Virginia Tech Remembers Campus Shooting
Five years after the deadliest mass shooting in modern U.S. history, students were headed to class Monday at Virginia Tech for the first year that the university hasn't suspended instruction in memory of the 2007 massacre which left 32 people dead.
Provost Mark McNamee, who led the committee which organized memorial events for the years following the shooting, said the decision to have students return to attending class on the anniversary of the rampage is a reflection of the lives of those killed.
"Their passion for education, their desire to do good in the world, their commitment to their disciplines come through so strongly that we felt being in classes was one special way of remembering them onward," McNamee said. "This is what they did, this is what we do, and it's important to us.
Virginia Gov. Bob McDonnell previously issued a proclamation naming April 16 as Virginia Tech Remembrance Day. The proclamation read in part that it honors the 32 lives which were "hastily taken, leaving absences that will never be filled and a profound sense of sorrow in the lives of those impacted."
For the five year anniversary of the shooting, the governor is scheduled to address a candlelight vigil at 7:30 on the Drillfield, located at the heart of the Blacksburg campus.
The anniversary will also be acknowledged in other ways at Virginia Tech, with events planned throughout the day.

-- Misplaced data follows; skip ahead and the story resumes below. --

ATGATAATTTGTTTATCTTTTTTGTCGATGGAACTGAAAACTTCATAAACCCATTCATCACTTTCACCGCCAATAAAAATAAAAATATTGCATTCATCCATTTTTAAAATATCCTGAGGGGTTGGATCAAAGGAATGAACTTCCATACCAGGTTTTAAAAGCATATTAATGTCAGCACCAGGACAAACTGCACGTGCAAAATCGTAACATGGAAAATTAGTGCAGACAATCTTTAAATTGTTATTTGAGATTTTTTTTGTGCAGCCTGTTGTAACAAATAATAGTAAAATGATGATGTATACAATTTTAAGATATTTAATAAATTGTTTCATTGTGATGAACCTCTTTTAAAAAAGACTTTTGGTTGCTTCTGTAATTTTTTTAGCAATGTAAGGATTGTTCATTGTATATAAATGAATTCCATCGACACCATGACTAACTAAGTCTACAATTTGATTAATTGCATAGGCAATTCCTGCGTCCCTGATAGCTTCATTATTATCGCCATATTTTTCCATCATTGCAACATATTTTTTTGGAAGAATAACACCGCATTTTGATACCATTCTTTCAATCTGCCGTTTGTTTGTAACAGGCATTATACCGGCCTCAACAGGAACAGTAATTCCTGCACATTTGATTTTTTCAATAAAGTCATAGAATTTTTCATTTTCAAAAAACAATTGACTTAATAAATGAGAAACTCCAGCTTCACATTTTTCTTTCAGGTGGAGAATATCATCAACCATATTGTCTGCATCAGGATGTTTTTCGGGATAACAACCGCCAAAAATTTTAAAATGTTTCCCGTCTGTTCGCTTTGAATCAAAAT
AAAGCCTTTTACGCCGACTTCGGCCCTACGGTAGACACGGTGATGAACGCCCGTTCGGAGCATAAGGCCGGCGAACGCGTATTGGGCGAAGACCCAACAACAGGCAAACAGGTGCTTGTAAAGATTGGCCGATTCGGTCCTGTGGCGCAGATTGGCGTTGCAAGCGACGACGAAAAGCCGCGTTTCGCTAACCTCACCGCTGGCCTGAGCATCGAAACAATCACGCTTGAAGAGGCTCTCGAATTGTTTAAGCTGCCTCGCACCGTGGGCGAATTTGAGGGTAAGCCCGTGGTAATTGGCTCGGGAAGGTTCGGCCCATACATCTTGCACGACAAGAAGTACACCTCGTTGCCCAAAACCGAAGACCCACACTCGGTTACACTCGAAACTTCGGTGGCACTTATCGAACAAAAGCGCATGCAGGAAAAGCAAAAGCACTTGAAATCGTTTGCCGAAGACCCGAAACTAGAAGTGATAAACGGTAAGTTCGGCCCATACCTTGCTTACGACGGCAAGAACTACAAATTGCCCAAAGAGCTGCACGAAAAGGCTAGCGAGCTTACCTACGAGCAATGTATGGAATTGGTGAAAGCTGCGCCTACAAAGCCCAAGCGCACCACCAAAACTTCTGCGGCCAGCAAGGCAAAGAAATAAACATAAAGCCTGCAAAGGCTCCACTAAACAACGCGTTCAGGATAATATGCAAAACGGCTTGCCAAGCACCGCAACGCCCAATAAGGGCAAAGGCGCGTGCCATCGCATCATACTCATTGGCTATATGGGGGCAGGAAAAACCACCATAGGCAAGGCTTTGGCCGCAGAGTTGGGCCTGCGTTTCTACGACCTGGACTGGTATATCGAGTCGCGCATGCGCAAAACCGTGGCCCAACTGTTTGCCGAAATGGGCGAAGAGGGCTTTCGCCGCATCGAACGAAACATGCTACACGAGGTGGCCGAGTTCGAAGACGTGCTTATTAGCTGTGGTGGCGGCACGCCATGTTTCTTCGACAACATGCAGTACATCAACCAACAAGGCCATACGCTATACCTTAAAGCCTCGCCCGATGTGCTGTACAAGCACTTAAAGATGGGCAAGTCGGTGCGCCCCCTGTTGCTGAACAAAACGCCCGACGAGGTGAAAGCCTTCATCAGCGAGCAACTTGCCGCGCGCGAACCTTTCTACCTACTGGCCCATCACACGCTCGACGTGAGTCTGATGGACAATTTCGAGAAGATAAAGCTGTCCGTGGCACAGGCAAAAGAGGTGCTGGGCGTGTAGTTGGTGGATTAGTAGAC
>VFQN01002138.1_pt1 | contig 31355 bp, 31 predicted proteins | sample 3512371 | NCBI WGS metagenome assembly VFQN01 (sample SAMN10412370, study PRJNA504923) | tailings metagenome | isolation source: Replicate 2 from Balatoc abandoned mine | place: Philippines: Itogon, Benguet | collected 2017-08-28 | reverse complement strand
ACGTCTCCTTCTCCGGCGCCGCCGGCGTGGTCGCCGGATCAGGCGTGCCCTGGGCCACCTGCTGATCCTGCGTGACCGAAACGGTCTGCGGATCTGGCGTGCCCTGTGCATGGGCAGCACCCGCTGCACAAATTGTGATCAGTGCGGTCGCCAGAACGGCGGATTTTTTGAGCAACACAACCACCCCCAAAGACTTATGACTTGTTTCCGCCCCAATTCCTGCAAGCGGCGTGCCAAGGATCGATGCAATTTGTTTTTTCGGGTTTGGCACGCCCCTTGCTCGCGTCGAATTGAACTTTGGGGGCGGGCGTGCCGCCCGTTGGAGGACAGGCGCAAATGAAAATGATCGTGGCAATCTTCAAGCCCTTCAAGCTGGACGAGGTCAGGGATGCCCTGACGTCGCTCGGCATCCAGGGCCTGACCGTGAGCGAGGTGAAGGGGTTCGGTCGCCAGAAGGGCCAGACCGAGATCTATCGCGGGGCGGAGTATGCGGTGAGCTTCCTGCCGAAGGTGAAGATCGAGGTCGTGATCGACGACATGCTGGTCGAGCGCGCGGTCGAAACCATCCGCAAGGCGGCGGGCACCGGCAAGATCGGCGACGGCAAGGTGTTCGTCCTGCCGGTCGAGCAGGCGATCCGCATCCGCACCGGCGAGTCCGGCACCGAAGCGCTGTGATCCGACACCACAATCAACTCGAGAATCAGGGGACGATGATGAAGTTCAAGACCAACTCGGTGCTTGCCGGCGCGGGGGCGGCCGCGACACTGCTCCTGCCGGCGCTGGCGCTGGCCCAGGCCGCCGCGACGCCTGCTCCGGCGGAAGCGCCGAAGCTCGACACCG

At 12 a.m. a candle was lit in memory of the 32 victims and was scheduled to be guarded by the Virginia Tech Corps of Cadets for 32 minutes prior to it being extinguished at midnight.
At 9:43 a.m., which is the time when gunman Seung-Hui Cho began his rampage at Norris Hall, Gov. McDonnell called for a statewide moment of silence. It was followed by the Capitol Square Bell Tower in Richmond ringing once for each victim.
Scheduled campus events also included a community picnic on the Drillfield and a display of memorial items sent to the university from other colleges.
Locations on campus have also been designated as "quiet places for reflection."
Norris Hall, where Cho began his shooting rampage and also where he killed himself, had a scheduled open house. The building which was formerly classrooms has been converted into the Center for Peace Studies and Violence Prevention.
The peace center was created "to transform a place of pain, suffering and violence that can prevent future violence," and promotes "nonviolent compassionate communication" techniques, according to director James Hawdon.
Provost McNamee survivors and parents of students killed five years ago have been involved with the planning committee for anniversary events.
McNamee said their main concern was that the shooting would be forgotten over time, so they created community events such as a 3.2-mile run --which was held over weekend-- that involved 6,800 participants.
In another effort to ensure the 2007 shooting would not be forgotten, Virginia Tech survivor Colin Goddard along with other gun control advocates, planned to begin two days of lobbying Congress on Monday. Goddard's documentary, "Living for 32," is also planned to be viewed on college campuses nationwide.
The Associated Press contributed to this story.